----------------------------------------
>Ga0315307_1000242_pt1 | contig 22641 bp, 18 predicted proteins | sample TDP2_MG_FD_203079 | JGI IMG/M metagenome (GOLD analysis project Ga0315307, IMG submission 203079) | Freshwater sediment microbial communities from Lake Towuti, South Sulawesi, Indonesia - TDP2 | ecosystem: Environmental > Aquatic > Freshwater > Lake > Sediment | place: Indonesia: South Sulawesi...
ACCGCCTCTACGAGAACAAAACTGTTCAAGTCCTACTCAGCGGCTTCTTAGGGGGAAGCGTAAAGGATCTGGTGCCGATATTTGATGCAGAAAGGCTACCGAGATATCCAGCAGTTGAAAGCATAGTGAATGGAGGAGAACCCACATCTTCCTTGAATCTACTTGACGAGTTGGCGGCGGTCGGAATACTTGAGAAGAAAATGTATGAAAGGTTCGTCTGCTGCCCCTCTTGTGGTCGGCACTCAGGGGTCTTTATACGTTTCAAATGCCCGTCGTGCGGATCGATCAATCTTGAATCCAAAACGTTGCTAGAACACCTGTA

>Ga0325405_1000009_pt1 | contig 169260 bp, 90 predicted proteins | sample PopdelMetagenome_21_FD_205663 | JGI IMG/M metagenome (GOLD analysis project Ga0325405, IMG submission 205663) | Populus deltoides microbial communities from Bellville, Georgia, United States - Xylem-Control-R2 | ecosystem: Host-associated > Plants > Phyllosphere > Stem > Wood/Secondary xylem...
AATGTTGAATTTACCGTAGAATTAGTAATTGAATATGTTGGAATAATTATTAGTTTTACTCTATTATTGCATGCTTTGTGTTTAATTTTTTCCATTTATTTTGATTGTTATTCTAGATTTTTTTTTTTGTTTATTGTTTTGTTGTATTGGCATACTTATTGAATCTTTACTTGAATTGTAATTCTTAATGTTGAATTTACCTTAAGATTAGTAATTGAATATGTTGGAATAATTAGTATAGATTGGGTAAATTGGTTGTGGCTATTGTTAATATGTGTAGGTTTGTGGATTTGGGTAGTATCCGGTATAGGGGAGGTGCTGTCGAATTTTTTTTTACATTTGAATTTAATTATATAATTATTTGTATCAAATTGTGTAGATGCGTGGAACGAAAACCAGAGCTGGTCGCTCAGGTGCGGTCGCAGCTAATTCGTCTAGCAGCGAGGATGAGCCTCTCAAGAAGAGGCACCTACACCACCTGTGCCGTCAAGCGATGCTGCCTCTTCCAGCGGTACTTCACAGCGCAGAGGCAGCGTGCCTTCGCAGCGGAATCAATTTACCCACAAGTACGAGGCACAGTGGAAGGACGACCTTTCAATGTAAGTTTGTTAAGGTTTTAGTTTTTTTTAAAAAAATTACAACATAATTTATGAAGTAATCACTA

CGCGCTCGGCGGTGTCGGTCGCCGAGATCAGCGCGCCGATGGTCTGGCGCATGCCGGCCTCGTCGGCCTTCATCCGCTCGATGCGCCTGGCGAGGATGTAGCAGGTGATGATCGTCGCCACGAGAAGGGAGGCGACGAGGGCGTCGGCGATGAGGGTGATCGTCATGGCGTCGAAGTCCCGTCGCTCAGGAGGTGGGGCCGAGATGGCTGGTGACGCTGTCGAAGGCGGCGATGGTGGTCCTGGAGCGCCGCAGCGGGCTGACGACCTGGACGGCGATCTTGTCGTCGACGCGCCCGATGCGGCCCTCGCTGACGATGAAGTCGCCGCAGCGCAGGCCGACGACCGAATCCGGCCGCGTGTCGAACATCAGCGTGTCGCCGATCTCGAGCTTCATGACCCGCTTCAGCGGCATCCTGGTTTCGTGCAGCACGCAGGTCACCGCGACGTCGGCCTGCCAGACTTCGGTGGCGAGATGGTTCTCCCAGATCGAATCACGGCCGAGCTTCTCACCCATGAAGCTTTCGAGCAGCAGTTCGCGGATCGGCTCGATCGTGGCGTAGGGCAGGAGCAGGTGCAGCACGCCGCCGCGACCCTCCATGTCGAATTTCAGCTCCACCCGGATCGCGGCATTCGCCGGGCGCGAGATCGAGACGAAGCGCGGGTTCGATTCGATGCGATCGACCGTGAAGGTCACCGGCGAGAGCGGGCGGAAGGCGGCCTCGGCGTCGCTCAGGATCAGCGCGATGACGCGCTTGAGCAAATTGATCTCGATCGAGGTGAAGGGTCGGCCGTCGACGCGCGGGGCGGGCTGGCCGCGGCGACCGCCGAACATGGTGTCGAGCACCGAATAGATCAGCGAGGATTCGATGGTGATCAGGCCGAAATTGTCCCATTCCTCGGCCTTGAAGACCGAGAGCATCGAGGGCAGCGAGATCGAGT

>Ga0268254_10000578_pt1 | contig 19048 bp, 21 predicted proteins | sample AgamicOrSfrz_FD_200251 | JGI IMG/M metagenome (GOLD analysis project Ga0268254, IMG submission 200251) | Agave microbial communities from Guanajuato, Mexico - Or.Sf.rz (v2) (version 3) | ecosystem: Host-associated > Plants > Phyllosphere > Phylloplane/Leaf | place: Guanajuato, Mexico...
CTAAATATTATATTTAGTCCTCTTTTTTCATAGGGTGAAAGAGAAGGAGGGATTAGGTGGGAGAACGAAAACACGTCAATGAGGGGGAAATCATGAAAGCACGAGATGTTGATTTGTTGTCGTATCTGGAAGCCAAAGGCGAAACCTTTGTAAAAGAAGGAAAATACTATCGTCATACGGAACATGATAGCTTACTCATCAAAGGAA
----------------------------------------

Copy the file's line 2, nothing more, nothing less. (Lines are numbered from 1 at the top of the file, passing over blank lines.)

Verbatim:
ACCGCCTCTACGAGAACAAAACTGTTCAAGTCCTACTCAGCGGCTTCTTAGGGGGAAGCGTAAAGGATCTGGTGCCGATATTTGATGCAGAAAGGCTACCGAGATATCCAGCAGTTGAAAGCATAGTGAATGGAGGAGAACCCACATCTTCCTTGAATCTACTTGACGAGTTGGCGGCGGTCGGAATACTTGAGAAGAAAATGTATGAAAGGTTCGTCTGCTGCCCCTCTTGTGGTCGGCACTCAGGGGTCTTTATACGTTTCAAATGCCCGTCGTGCGGATCGATCAATCTTGAATCCAAAACGTTGCTAGAACACCTGTA